I think in such UX much of the graph complexity should be once again hidden from view, but steering dynamic views that form by clicking interactive UI elements. Maybe some animation occurs with that and/or there’s a small graph viewbox in the corner of the screen that shows your position. I don’t know (am no UX / Interaction designer either, ha ha).

That is accurate for IRL discussion, I think, yes. So marking these things / ideas / conclusions should be part of the UX capabilities, where they are collected in a ‘pick list’ or something to be touched upon again further on in the discussion.

Here it gets exciting to me (going wild brainstorm from here on), as in the above I hear “semantics” e.g. ‘topic’, ‘idea’, ‘conclusion’, etc. and the fact that the Fediverse is based on Linked Data standards. Note that I am explicitly NOT thinking “Semantic Web”, but having some closed vocabularies to describe discussion structures. Then “Argument Maps” - the topic of this discussion - also come into the picture.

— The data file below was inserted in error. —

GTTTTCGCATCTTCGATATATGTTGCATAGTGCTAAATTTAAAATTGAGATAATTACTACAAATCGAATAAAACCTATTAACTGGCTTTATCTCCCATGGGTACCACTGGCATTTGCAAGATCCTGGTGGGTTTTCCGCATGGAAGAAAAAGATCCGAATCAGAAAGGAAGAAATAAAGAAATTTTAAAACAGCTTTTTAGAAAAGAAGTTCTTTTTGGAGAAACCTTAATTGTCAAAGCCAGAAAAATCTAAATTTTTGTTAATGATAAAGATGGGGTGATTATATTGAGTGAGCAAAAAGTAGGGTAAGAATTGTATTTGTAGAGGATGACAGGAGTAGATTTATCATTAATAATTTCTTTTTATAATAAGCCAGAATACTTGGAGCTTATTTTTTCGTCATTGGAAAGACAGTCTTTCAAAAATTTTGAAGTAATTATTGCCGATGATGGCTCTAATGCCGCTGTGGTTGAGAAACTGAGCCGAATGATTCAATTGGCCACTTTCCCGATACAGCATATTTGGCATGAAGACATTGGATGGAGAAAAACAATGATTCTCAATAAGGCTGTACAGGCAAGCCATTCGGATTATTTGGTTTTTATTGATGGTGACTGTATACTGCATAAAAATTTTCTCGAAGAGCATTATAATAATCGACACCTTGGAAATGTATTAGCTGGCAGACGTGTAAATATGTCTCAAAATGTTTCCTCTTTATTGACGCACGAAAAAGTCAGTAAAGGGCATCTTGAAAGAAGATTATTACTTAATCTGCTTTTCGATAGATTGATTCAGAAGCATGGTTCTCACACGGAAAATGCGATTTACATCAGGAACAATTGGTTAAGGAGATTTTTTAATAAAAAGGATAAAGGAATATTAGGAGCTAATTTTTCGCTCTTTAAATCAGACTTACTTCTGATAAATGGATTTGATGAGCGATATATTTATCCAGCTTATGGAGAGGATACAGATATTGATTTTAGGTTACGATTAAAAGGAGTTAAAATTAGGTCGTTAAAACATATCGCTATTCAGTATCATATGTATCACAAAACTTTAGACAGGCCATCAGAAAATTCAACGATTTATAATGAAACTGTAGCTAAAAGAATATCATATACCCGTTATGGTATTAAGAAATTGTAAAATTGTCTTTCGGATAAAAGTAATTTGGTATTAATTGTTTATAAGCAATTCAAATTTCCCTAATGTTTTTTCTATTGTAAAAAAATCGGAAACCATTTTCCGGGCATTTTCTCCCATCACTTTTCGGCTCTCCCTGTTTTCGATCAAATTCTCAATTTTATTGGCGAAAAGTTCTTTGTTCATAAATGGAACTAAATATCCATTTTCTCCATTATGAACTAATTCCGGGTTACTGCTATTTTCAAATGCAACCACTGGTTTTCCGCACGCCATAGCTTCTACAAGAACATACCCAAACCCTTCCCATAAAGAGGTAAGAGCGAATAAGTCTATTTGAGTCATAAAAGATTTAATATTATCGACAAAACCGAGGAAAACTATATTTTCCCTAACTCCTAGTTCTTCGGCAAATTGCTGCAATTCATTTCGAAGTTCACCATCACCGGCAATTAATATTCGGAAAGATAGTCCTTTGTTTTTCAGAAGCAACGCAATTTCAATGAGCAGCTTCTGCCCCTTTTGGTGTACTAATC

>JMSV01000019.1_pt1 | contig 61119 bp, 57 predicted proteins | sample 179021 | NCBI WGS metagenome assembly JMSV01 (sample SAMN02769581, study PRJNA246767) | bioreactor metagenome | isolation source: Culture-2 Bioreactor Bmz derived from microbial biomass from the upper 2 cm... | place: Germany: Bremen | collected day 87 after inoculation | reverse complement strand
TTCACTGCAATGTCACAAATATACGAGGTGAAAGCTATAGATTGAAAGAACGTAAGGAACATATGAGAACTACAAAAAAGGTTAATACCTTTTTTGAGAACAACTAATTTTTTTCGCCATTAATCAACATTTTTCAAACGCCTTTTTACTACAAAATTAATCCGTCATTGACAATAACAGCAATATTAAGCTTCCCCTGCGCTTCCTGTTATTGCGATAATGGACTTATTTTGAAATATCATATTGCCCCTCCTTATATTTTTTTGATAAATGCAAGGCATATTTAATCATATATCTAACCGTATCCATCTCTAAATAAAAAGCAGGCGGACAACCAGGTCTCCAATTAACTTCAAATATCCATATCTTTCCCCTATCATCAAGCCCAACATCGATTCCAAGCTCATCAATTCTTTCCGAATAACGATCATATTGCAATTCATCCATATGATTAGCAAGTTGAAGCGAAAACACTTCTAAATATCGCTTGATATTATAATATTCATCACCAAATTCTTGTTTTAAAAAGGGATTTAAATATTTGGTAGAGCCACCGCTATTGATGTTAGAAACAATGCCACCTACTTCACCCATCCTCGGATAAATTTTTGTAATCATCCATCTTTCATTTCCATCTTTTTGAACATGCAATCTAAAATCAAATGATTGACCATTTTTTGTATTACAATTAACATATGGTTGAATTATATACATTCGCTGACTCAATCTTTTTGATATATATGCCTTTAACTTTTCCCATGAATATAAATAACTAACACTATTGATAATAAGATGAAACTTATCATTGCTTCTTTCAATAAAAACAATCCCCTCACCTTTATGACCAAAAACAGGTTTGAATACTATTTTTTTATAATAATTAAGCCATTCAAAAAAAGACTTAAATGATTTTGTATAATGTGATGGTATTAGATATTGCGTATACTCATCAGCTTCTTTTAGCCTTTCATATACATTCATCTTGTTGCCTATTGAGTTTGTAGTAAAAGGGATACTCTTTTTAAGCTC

I think you have different Discussion Types, some way more structured and analytical than others, which may be just casual chatter, so there may be Templates for the semantics / vocabulary to use e.g. for Scientific discussion, or political decision-making, or conflict resolution or what-have-you.


Finally I will bring in some random unrelated-but-close ideas into the mix, and make some cross-links here and there (inform people), that may help the brainstorm and entice others to join the fray :slight_smile:

  • Majority of knowledge / wisdom / insights in online discussion gets lost + forgotten over time. At the moment you type or read it, is the best time to gauge if it is valuable for reuse later on. I wrote an idea to help people automate this knowledge aggregation (which I’ll update with a link to this thread).
  • There’s great work underway on the Fediverse to use Linked Data for knowledge representation, most notably openEngiadina.
  • At openEngiadina they follow with much interest the Underlay open distributed knowledge graph project.
  • Along a similar vein there’s the Anagora project (see also Hacker News)

I’ll inform the Anagora and openEngiadina projects about this thread, just FTI (for their information).